·         ADA and access improvements to Sertoma Amphitheater
·         Resurfacing of 23 miles of town streets
·         Remove the stupid medians and install a traffic signal at Morrisville Parkway + Carpenter Upchurch intersection
·         Support for the town-wide Google and AT&T gigabit fiber installations
·         Increases transportation development fees paid by developers by 10%

Not surprisingly there just isn’t enough money to do everything the town would like to do. To add anything into the budget means something has to come out. Its really no different than how you prioritize and balance your own budgets. Do you get the new roof or paint the house instead? Do you buy a new car or keep the old one going another year? #Iknowagoodmechanic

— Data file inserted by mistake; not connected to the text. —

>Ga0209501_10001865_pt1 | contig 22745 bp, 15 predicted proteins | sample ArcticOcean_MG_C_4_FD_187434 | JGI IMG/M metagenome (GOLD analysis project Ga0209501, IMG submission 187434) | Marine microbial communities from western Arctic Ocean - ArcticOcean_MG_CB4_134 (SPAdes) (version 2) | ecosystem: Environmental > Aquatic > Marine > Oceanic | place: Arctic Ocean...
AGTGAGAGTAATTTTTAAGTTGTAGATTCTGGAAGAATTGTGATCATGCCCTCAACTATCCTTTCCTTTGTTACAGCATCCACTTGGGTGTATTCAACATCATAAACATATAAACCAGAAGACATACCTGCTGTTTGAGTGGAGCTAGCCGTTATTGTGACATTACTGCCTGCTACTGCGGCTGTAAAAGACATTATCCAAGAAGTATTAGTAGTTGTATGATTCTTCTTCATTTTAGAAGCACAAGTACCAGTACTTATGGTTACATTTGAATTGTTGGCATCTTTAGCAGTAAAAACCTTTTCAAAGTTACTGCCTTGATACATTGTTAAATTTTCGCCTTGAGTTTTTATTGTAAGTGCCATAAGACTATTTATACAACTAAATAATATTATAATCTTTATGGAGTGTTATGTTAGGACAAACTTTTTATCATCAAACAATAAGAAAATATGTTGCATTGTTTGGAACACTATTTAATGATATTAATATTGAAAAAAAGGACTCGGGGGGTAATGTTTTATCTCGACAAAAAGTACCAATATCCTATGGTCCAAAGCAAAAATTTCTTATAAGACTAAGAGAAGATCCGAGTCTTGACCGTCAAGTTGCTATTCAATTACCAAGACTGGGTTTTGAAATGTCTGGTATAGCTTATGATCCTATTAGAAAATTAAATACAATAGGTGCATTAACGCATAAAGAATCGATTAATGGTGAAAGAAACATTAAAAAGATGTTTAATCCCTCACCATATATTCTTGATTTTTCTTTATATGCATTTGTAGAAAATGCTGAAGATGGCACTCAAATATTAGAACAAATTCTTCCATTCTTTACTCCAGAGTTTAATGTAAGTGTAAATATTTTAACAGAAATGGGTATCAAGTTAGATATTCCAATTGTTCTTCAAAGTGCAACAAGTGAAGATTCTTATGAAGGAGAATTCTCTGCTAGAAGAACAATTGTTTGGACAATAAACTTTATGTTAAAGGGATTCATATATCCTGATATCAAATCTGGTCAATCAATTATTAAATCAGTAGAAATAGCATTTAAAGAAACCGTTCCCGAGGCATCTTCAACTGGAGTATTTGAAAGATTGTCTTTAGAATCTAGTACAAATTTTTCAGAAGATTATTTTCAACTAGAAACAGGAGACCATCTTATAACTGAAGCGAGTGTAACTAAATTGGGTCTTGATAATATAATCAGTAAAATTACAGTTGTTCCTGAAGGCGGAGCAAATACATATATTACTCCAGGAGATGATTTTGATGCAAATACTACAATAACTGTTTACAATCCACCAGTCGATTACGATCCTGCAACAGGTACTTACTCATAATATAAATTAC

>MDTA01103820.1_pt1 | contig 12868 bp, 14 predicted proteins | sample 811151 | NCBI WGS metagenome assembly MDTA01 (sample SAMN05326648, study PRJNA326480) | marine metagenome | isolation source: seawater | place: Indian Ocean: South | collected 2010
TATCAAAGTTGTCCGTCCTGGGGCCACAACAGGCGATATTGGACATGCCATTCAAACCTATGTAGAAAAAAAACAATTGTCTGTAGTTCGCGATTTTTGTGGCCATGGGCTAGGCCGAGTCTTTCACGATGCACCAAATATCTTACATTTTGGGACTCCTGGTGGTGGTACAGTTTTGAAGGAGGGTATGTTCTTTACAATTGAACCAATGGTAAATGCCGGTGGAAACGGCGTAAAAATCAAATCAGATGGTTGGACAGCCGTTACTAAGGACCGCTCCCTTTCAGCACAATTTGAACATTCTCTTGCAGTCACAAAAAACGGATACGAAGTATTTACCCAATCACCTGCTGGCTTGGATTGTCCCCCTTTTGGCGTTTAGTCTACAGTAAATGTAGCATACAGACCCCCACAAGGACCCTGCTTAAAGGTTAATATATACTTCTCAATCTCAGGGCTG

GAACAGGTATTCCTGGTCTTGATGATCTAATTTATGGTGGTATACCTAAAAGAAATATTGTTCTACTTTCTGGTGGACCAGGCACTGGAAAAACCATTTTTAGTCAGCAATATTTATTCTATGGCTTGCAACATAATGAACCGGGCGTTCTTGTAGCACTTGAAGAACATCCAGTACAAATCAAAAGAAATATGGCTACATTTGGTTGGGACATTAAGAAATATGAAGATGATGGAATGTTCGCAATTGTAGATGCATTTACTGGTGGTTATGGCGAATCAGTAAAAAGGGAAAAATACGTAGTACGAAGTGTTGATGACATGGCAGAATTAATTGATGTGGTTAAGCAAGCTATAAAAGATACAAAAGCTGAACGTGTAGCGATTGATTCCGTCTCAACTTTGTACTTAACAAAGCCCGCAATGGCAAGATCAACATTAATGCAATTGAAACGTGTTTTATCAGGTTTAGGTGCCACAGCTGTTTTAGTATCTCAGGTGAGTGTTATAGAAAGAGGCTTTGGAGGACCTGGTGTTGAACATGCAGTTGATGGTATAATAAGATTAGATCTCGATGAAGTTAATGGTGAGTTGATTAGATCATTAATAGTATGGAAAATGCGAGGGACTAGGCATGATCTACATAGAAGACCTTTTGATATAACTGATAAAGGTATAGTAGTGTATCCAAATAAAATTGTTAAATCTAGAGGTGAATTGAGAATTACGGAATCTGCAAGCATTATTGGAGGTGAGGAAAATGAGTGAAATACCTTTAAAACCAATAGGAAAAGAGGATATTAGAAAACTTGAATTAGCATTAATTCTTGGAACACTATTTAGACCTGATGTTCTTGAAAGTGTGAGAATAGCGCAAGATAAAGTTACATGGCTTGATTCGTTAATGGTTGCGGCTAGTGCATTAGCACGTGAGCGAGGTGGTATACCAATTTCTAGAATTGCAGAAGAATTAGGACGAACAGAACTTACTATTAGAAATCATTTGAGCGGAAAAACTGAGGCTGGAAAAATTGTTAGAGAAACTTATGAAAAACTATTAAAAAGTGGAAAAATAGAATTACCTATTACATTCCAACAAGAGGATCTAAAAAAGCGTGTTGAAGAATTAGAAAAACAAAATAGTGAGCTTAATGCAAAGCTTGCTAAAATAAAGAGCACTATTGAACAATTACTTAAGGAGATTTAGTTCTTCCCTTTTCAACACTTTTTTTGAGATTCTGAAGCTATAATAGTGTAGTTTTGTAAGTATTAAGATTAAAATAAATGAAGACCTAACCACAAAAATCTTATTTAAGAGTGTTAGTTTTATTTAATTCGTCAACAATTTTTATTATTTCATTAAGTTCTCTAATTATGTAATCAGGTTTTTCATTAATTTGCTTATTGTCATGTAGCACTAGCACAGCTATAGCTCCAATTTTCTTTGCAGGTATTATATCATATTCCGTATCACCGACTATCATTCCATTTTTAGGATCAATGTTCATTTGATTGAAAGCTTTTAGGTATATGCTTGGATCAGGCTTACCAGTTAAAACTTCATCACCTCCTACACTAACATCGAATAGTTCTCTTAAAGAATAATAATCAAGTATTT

That 800 grand in sidewalk improvements above was originally projected at $1.6 million. But to help eliminate that extra cent tax increase and make the desired improvements at Morrisville Parkway and Carpenter Upchurch, something had to give. That’s but one example of the tradeoffs we made.

I can’t thank the folks in Cary’s budget office, our department directors and Town Manager, Ben Shivar enough for all their efforts. This was, in my opinion, one of our more difficult years given the continuing challenges with the economy and changes in state law – not to mention we had already cut quite a bit in previous years to cope with the recession.

Special thanks also to the many citizens who provided input during the budget process – it was very helpful as we worked to better identify what was most important to the community. #ilovecary

Saturday, June 20, 2015

He's Ben Great for Cary